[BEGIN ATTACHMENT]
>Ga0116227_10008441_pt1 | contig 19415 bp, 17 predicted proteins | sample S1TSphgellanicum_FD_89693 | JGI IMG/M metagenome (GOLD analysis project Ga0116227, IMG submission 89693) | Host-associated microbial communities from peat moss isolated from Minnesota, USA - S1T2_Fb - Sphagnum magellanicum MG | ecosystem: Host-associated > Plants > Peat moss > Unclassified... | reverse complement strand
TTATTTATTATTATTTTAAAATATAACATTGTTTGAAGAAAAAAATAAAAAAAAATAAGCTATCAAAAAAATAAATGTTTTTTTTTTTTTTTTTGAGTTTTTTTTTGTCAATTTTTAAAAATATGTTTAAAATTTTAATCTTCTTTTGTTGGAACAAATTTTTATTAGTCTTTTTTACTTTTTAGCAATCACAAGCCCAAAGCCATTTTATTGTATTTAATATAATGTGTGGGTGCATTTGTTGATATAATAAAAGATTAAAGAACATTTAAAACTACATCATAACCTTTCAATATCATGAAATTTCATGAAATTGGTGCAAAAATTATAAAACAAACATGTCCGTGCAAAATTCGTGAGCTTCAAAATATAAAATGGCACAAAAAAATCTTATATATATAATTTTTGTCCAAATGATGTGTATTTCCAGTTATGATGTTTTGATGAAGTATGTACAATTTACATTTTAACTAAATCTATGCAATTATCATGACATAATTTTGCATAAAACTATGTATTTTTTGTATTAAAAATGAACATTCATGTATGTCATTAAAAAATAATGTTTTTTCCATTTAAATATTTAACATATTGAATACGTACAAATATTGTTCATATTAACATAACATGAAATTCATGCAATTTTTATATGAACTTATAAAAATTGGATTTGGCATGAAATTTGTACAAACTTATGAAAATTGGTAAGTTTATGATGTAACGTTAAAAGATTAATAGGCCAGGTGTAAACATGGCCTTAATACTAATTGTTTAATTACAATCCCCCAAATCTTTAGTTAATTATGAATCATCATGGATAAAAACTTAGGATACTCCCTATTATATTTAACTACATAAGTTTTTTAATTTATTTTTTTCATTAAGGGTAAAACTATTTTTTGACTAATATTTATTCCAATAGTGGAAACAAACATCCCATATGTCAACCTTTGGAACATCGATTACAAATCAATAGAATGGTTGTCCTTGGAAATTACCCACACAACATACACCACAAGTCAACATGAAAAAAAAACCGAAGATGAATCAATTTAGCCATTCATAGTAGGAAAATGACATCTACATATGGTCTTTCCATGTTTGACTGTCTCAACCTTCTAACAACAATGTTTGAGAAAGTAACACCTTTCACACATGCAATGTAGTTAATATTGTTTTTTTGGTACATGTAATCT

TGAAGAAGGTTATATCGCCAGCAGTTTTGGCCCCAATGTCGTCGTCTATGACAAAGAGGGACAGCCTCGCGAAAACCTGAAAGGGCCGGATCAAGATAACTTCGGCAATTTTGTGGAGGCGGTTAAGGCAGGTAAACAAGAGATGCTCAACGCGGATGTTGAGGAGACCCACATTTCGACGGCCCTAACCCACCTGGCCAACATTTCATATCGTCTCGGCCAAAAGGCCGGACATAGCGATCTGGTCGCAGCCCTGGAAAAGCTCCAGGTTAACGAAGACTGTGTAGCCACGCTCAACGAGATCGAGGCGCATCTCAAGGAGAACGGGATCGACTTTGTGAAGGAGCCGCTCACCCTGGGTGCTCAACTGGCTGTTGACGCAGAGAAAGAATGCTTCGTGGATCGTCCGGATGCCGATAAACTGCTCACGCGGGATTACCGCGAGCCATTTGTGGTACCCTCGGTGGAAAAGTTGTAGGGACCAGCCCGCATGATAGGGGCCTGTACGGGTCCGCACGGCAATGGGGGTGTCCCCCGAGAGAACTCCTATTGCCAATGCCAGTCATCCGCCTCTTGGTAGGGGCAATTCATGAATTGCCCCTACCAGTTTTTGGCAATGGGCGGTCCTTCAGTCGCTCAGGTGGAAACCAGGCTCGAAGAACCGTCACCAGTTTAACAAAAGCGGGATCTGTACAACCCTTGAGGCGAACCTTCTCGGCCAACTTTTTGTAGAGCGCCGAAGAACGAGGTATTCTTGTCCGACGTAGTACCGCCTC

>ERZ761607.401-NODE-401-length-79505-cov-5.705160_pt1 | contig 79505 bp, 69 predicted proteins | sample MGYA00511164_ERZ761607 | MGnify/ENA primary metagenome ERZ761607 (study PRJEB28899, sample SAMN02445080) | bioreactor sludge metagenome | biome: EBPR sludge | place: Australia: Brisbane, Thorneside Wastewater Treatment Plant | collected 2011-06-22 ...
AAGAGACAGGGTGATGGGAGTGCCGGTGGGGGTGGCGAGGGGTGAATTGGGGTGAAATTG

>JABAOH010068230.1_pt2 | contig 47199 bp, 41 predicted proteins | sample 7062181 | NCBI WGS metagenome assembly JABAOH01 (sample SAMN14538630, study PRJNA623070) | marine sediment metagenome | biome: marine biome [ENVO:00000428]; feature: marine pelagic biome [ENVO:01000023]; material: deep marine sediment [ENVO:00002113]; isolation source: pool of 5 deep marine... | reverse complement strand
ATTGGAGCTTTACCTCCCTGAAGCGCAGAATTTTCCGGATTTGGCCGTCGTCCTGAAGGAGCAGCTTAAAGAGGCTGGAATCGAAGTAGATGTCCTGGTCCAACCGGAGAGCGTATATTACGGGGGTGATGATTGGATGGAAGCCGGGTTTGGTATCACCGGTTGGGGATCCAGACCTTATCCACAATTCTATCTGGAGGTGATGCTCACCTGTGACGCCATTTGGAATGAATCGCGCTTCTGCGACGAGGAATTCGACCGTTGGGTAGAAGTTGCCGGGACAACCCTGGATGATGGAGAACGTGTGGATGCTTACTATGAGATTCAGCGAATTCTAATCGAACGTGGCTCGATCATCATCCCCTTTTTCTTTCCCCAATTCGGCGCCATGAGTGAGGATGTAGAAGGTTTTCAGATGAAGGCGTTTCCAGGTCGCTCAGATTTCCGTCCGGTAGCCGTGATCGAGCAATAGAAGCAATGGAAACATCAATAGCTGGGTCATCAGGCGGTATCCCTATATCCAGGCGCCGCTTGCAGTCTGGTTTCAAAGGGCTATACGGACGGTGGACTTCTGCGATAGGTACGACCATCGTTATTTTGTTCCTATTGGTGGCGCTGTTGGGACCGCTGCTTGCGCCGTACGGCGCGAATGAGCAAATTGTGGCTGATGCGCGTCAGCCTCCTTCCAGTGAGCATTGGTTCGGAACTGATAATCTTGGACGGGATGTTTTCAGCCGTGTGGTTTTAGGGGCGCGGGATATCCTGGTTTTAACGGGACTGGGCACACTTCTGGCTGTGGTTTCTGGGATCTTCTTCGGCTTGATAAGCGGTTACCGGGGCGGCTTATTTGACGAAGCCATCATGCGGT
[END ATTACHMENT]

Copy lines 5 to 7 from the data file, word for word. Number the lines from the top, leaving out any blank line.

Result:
AAGAGACAGGGTGATGGGAGTGCCGGTGGGGGTGGCGAGGGGTGAATTGGGGTGAAATTG

>JABAOH010068230.1_pt2 | contig 47199 bp, 41 predicted proteins | sample 7062181 | NCBI WGS metagenome assembly JABAOH01 (sample SAMN14538630, study PRJNA623070) | marine sediment metagenome | biome: marine biome [ENVO:00000428]; feature: marine pelagic biome [ENVO:01000023]; material: deep marine sediment [ENVO:00002113]; isolation source: pool of 5 deep marine... | reverse complement strand
ATTGGAGCTTTACCTCCCTGAAGCGCAGAATTTTCCGGATTTGGCCGTCGTCCTGAAGGAGCAGCTTAAAGAGGCTGGAATCGAAGTAGATGTCCTGGTCCAACCGGAGAGCGTATATTACGGGGGTGATGATTGGATGGAAGCCGGGTTTGGTATCACCGGTTGGGGATCCAGACCTTATCCACAATTCTATCTGGAGGTGATGCTCACCTGTGACGCCATTTGGAATGAATCGCGCTTCTGCGACGAGGAATTCGACCGTTGGGTAGAAGTTGCCGGGACAACCCTGGATGATGGAGAACGTGTGGATGCTTACTATGAGATTCAGCGAATTCTAATCGAACGTGGCTCGATCATCATCCCCTTTTTCTTTCCCCAATTCGGCGCCATGAGTGAGGATGTAGAAGGTTTTCAGATGAAGGCGTTTCCAGGTCGCTCAGATTTCCGTCCGGTAGCCGTGATCGAGCAATAGAAGCAATGGAAACATCAATAGCTGGGTCATCAGGCGGTATCCCTATATCCAGGCGCCGCTTGCAGTCTGGTTTCAAAGGGCTATACGGACGGTGGACTTCTGCGATAGGTACGACCATCGTTATTTTGTTCCTATTGGTGGCGCTGTTGGGACCGCTGCTTGCGCCGTACGGCGCGAATGAGCAAATTGTGGCTGATGCGCGTCAGCCTCCTTCCAGTGAGCATTGGTTCGGAACTGATAATCTTGGACGGGATGTTTTCAGCCGTGTGGTTTTAGGGGCGCGGGATATCCTGGTTTTAACGGGACTGGGCACACTTCTGGCTGTGGTTTCTGGGATCTTCTTCGGCTTGATAAGCGGTTACCGGGGCGGCTTATTTGACGAAGCCATCATGCGGT